When you watch the Indianapolis Colts, New England Patriots and Dallas Cowboys' offenses throw the ball all over the field at will, you can't help but be frustrated by the Ravens inability to do the same. But remember, today's Steve McNair should not ever be confused with Peyton Manning, Tom Brady, Tony Romo (who reminds me of a young Brett Favre) or even the "young" Steve McNair. McNair shared the MVP trophy years ago with Manning, but was a surprising success that year, whereas Manning has consistently put up similar numbers year after year. Brady has a great offensive line and now has an outstanding group of veteran receivers to stretch the field. McNair has,...well, he has a pair of very decent possession receivers (Mason, Clayton), a solid tight end who knows how to find the open seam (Heap) and a long threat (Williams). Together, they offer all the necessary scenerios for a successful passing game. However, the difference between the Ravens air attack and the aforementioned others is how the game is dictated. What is meant by that? McNair and Coach Brian Billick has both stated that they will take what the defense dictates, or offers them. If the secondary plays back, like they did in San Francisco, then McNair will accept the underneath options. On the other side of the ball, the opposing defenses game plan is obvious. Keep the Ravens out of the end zone, limiting them to field goals, and then hopefully get a break and score a quick touchdown to keep them in the game. Giving up long TD passes to the Ravens will make it very difficult to win against Baltimore's defense, even more so than a team such as the Colts. Therefore, McNair and the Ravens will be content to move the ball downfield little by little and not force the long ball when not available just to appease their frustrated fans. However, they will need to improve in the Red Zone and turn those field goals into TD's.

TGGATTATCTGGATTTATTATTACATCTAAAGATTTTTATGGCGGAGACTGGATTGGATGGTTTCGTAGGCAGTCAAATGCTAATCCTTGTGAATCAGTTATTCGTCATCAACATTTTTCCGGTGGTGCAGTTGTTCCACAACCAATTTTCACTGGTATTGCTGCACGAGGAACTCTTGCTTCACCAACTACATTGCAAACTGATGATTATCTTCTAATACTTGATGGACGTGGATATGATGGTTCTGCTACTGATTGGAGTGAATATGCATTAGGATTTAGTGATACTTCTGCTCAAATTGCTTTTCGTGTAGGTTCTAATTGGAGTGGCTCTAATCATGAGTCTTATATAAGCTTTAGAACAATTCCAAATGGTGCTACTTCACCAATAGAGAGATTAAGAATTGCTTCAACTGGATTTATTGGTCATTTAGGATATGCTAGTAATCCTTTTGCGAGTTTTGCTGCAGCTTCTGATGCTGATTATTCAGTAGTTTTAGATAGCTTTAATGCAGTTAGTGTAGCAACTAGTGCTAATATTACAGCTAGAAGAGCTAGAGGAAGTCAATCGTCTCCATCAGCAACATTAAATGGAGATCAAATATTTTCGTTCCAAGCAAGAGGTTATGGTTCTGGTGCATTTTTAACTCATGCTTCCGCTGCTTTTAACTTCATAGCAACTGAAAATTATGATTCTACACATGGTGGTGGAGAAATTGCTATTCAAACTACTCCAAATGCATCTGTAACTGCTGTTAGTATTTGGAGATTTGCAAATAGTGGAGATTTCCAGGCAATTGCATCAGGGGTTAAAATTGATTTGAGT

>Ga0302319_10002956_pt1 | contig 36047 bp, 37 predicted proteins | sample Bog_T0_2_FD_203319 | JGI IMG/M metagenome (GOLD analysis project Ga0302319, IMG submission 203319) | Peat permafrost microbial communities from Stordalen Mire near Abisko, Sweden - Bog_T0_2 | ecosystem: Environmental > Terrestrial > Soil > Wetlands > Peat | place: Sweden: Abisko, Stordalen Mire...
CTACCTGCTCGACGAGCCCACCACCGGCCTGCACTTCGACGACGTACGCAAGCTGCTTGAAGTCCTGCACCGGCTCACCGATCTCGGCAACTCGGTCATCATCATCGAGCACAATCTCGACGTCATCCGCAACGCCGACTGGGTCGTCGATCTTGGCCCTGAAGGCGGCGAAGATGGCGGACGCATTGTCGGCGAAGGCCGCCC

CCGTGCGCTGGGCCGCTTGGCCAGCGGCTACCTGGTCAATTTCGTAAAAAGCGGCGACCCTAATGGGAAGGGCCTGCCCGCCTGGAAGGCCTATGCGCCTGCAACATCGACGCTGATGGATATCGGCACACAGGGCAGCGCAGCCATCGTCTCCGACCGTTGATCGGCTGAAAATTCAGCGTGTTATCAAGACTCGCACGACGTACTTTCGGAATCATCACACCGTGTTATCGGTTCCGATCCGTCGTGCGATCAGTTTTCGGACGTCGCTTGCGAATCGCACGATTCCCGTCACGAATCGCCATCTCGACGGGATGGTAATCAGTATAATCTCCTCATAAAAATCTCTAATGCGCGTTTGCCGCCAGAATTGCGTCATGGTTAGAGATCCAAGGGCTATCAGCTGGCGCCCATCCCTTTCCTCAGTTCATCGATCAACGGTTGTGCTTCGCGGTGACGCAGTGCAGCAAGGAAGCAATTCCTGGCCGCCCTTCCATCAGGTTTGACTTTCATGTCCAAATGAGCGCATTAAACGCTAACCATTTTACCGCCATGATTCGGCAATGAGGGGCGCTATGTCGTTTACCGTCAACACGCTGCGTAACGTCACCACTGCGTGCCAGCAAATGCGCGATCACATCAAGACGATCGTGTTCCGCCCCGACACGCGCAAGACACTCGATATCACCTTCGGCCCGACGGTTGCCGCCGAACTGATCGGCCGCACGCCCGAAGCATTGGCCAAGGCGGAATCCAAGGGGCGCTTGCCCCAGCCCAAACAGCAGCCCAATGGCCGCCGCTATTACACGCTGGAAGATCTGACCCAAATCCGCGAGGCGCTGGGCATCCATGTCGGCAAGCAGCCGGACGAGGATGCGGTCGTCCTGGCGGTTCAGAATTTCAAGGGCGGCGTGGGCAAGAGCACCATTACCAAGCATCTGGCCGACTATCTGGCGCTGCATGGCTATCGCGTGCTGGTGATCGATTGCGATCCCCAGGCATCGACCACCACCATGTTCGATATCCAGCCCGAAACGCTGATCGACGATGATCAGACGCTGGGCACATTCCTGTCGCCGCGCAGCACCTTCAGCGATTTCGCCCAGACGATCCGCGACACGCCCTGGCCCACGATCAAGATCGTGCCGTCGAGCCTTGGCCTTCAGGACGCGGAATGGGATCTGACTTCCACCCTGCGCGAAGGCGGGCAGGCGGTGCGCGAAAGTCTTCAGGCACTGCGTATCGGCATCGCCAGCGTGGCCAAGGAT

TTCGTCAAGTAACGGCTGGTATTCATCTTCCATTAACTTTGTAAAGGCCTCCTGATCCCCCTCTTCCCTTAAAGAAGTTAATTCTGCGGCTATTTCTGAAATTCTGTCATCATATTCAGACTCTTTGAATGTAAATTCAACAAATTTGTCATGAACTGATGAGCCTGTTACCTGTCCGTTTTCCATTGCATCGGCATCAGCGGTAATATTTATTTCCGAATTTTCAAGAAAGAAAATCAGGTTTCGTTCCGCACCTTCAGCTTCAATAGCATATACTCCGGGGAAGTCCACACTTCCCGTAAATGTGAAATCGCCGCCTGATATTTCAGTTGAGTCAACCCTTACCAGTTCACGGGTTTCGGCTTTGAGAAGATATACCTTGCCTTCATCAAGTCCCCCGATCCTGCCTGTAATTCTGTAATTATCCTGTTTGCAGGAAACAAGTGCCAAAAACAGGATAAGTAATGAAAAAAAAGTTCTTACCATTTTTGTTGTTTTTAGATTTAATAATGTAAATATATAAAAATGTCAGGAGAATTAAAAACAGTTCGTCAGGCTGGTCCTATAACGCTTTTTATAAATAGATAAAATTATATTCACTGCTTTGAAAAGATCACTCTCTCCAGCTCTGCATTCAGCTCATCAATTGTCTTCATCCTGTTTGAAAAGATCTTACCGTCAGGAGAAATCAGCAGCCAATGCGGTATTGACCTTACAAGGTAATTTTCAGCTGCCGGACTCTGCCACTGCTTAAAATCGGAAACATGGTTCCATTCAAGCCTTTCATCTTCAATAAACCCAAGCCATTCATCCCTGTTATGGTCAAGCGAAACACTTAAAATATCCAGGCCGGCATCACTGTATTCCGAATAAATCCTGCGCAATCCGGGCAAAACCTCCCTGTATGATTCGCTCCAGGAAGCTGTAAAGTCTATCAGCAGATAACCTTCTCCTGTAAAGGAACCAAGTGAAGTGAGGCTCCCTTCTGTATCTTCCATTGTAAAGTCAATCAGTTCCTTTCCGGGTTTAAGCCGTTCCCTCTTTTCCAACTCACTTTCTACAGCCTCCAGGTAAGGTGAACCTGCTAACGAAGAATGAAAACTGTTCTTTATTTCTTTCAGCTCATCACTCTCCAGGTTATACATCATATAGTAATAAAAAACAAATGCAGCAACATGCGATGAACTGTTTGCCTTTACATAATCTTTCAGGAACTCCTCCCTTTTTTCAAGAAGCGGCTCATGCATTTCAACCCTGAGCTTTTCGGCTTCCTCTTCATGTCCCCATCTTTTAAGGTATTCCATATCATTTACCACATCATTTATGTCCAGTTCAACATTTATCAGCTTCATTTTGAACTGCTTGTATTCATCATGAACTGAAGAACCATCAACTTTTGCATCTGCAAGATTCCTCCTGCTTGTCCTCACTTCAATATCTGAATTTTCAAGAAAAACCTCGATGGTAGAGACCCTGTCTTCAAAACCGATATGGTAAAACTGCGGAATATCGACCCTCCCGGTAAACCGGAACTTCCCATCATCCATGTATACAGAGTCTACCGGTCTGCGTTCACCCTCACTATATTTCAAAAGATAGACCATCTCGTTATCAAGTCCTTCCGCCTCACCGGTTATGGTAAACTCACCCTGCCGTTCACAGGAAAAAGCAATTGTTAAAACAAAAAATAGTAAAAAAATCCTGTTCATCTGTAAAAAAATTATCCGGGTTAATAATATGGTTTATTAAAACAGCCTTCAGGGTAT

Conservative Offense Still Works